Have you heard the news? Yup, got a new Cardigan pattern for sale- The Cabernet Cardigan. Perfect opportunity to give sweater knits a try.
I’ve always avoided the sweater knit section of the fabric store because it just didn’t seem practical to me. One should actually knit something, right? Well, I have given up on any attempts at knitting for two reasons: I move way too much. Like I can’t sit still for more than 20 minutes. Secondly, I’m wound a little tight, so my tension of all knitting and crocheting projects goes from thick and dense to complete rigid as I knit with my stress.
Ponte was my go-to for the Cabernet Cardigan. But one day I wandered into the thickness of the sweater knit section of the fabric store. I glanced and looked away. On my way back through my hand reached over to touch some yardage and the lightbulb went off and connections were made. So thus begins the new found love of sweater knits. I honestly still have no clue of the proper way to handle and use them, but I think with some applied common sense they are manageable and a way to stretch your sewing muscle.
Here are a couple of words from my newly formed (sorta) wisdom about sewing with sweater knits:
1) Sweater knits come in many different textures and tensions, just like regular sweaters. That said, if you choose a really loose fabric then you will probably want to size down on your pattern as it will expand wider when worn.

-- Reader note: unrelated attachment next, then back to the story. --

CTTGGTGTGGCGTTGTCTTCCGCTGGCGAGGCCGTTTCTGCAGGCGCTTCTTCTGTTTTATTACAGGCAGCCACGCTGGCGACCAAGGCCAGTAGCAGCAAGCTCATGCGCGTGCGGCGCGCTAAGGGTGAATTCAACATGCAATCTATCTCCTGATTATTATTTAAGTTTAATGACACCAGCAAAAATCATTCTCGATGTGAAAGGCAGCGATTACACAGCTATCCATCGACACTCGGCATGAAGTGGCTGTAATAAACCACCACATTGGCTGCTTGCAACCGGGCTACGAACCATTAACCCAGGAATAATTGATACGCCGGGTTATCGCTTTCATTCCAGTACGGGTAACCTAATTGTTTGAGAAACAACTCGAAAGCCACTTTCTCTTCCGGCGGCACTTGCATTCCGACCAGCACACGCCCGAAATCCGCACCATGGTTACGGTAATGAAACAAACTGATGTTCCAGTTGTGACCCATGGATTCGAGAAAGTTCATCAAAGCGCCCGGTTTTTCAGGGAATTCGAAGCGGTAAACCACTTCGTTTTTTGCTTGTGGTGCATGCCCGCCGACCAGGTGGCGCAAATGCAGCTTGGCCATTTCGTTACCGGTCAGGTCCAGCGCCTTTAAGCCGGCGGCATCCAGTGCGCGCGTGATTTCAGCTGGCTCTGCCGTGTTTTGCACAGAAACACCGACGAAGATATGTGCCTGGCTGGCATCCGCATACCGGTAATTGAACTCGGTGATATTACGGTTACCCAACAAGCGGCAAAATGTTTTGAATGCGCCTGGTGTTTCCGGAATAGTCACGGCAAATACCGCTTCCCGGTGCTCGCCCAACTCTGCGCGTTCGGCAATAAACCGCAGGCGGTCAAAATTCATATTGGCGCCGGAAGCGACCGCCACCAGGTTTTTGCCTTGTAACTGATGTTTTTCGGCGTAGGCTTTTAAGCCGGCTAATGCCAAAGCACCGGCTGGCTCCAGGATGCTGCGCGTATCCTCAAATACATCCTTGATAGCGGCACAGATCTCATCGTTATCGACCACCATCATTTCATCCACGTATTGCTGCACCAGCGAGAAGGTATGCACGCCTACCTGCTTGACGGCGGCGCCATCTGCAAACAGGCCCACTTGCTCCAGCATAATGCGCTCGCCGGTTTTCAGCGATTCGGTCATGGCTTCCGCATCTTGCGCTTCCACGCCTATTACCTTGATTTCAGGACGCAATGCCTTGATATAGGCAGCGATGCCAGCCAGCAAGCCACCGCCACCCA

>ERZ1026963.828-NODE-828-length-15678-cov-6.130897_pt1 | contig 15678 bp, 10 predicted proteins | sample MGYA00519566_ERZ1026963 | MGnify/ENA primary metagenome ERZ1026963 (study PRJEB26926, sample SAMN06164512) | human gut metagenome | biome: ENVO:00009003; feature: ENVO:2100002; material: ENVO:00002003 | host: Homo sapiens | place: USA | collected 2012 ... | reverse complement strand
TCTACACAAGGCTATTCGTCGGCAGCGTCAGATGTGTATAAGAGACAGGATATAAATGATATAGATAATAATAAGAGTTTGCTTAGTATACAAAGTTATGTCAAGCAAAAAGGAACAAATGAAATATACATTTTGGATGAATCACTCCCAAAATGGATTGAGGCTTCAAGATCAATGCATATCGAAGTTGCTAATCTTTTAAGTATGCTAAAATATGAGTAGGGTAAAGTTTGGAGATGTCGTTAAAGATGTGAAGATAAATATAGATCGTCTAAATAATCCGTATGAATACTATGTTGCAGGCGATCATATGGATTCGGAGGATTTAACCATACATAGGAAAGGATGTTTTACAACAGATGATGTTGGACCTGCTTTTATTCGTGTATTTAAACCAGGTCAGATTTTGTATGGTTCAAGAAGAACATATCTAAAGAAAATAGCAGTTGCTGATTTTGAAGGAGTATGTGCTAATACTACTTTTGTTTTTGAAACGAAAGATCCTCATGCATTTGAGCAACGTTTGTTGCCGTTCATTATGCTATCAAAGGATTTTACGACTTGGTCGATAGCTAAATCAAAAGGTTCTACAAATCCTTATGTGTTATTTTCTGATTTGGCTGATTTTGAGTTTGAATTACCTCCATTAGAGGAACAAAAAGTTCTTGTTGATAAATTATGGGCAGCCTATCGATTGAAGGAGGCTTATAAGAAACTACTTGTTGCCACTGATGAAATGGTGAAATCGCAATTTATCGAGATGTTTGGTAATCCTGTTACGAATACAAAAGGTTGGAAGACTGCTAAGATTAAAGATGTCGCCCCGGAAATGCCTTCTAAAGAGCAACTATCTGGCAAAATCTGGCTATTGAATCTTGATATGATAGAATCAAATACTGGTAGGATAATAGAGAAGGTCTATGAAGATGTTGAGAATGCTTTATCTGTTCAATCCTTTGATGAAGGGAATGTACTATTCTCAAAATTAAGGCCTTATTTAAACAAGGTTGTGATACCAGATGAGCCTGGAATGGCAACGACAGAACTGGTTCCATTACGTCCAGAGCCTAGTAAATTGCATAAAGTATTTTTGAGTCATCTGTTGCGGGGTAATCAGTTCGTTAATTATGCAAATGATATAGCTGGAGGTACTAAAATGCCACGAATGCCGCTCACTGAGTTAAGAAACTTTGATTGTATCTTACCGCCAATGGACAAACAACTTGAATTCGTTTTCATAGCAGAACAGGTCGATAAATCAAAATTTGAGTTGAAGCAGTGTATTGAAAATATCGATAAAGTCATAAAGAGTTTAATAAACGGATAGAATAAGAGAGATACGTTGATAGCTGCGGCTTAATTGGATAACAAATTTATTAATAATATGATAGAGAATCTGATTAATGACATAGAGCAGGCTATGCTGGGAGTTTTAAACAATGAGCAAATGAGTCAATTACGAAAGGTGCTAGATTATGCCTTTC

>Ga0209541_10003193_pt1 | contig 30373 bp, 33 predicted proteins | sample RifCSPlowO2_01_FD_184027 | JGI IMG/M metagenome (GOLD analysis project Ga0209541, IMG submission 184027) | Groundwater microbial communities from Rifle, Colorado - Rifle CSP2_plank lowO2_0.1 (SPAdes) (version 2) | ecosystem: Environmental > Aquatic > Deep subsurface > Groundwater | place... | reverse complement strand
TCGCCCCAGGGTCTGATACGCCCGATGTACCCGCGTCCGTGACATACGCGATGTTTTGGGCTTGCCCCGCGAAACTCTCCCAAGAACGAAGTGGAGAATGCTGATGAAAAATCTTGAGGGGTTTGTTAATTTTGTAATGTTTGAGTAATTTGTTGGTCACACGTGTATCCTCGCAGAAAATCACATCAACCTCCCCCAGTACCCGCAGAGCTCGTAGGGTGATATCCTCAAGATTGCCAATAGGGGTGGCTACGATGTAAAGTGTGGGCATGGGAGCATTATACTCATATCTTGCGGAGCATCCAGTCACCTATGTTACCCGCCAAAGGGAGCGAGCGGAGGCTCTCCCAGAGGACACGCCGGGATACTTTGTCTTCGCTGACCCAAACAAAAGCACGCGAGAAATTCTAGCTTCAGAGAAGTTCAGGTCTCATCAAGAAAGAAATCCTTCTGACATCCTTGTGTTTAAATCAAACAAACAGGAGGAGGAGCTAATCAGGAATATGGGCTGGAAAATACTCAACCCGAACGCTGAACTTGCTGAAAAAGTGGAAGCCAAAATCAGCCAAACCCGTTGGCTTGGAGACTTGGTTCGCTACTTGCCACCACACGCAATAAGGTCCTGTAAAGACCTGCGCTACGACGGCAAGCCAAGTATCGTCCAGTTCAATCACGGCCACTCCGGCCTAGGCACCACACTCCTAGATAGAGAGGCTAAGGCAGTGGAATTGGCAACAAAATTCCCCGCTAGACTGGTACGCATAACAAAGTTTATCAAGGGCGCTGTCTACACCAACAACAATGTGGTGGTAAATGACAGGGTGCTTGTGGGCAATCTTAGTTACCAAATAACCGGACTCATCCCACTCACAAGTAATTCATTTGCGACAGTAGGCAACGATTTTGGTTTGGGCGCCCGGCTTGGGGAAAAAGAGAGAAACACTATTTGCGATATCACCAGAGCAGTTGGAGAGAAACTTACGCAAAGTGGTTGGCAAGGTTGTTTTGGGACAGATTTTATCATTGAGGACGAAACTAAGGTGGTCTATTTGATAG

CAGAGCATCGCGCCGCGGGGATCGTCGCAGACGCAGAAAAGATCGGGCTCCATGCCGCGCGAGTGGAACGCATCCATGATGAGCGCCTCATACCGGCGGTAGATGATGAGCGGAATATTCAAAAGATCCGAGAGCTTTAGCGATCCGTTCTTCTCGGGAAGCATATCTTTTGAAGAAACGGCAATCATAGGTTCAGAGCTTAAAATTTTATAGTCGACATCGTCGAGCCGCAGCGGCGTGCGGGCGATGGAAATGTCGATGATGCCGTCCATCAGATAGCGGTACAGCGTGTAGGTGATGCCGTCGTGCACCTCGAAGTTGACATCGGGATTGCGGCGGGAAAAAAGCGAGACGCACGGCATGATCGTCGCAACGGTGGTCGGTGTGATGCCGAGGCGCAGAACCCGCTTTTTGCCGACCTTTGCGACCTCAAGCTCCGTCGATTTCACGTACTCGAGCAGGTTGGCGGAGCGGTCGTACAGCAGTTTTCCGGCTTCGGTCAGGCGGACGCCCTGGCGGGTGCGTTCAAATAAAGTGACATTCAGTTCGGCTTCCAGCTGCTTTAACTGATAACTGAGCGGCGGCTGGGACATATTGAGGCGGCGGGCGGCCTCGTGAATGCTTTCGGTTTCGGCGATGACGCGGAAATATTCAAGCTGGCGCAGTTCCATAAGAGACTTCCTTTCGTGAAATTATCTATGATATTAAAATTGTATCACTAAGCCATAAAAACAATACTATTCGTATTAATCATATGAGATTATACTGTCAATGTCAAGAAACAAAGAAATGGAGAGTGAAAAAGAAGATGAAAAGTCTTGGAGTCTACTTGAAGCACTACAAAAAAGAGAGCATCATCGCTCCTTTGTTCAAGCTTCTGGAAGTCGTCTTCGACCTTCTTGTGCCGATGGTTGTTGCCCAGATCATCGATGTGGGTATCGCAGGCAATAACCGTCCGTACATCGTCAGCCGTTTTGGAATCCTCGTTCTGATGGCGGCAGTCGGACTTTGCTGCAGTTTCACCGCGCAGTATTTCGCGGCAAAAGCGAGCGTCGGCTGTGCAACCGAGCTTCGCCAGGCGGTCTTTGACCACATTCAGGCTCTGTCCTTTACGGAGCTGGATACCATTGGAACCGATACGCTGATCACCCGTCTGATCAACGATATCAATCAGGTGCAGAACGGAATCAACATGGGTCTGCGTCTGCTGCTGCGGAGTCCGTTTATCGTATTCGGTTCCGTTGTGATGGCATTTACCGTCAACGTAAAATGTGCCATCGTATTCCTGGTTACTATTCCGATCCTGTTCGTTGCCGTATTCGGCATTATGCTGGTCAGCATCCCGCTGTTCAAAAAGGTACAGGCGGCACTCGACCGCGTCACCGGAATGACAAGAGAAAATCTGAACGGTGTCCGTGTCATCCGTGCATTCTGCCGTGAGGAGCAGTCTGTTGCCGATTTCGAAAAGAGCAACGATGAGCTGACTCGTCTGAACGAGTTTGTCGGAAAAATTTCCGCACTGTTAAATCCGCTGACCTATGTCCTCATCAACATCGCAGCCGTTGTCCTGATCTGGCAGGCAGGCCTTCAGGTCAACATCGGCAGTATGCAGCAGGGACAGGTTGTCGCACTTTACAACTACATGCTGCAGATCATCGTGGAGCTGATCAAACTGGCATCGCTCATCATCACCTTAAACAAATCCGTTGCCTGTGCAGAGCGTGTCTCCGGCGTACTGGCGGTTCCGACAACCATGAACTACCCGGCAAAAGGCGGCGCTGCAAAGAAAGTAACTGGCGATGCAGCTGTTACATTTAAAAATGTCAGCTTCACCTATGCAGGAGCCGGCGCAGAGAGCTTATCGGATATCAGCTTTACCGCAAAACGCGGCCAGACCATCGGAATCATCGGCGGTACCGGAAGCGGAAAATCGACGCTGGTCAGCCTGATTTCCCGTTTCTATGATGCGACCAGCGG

2) Sweater knits grow faster than a baby who was just bought a pair of designer jeans. You go to put the pieces together and they never seem to match up. It is important to use the notches. But in the case of the Cabernet Cardigan, if it is the hem band or the neck band not matching, I would definitely cut them shorter as ease will not look so nice. In fact, I suggest to stretch the hem band to fit the body ever so slightly.
3) Don’t forget the interfacing. Anything that has buttons or buttonholes needs to be stabilized to sustain repeated tension. Your sweater will not survive otherwise. The interfacing does not have to be military grade tensile strength and thickness, just a light weight tricot will do. You do not have to interface the whole piece, just the area that needs it. In fact, interfacing can take away from the softness if you use it too heavily. I like to think of interfacing as salt- it’s great to punch up the flavors of a dish, but when used too liberally it can be a disaster.
4) Get yourself some clear elastic tape. It is stretchy and thin and easy to include in the seams. Really, you just need it to stabilize shoulder seams as this seam takes the brunt of the weight of the garment. However, if there is shirring or a lot of draping and construction, use the clear elastic tape along those seams.
5) A serger is your best friend to finish the seams. Not only does it create a nice finish but helps control the bulkiness/thickness.
These are just a few of the things that I have found along the way. If there are anything else I need to keep in mind or some good tricks, let me know.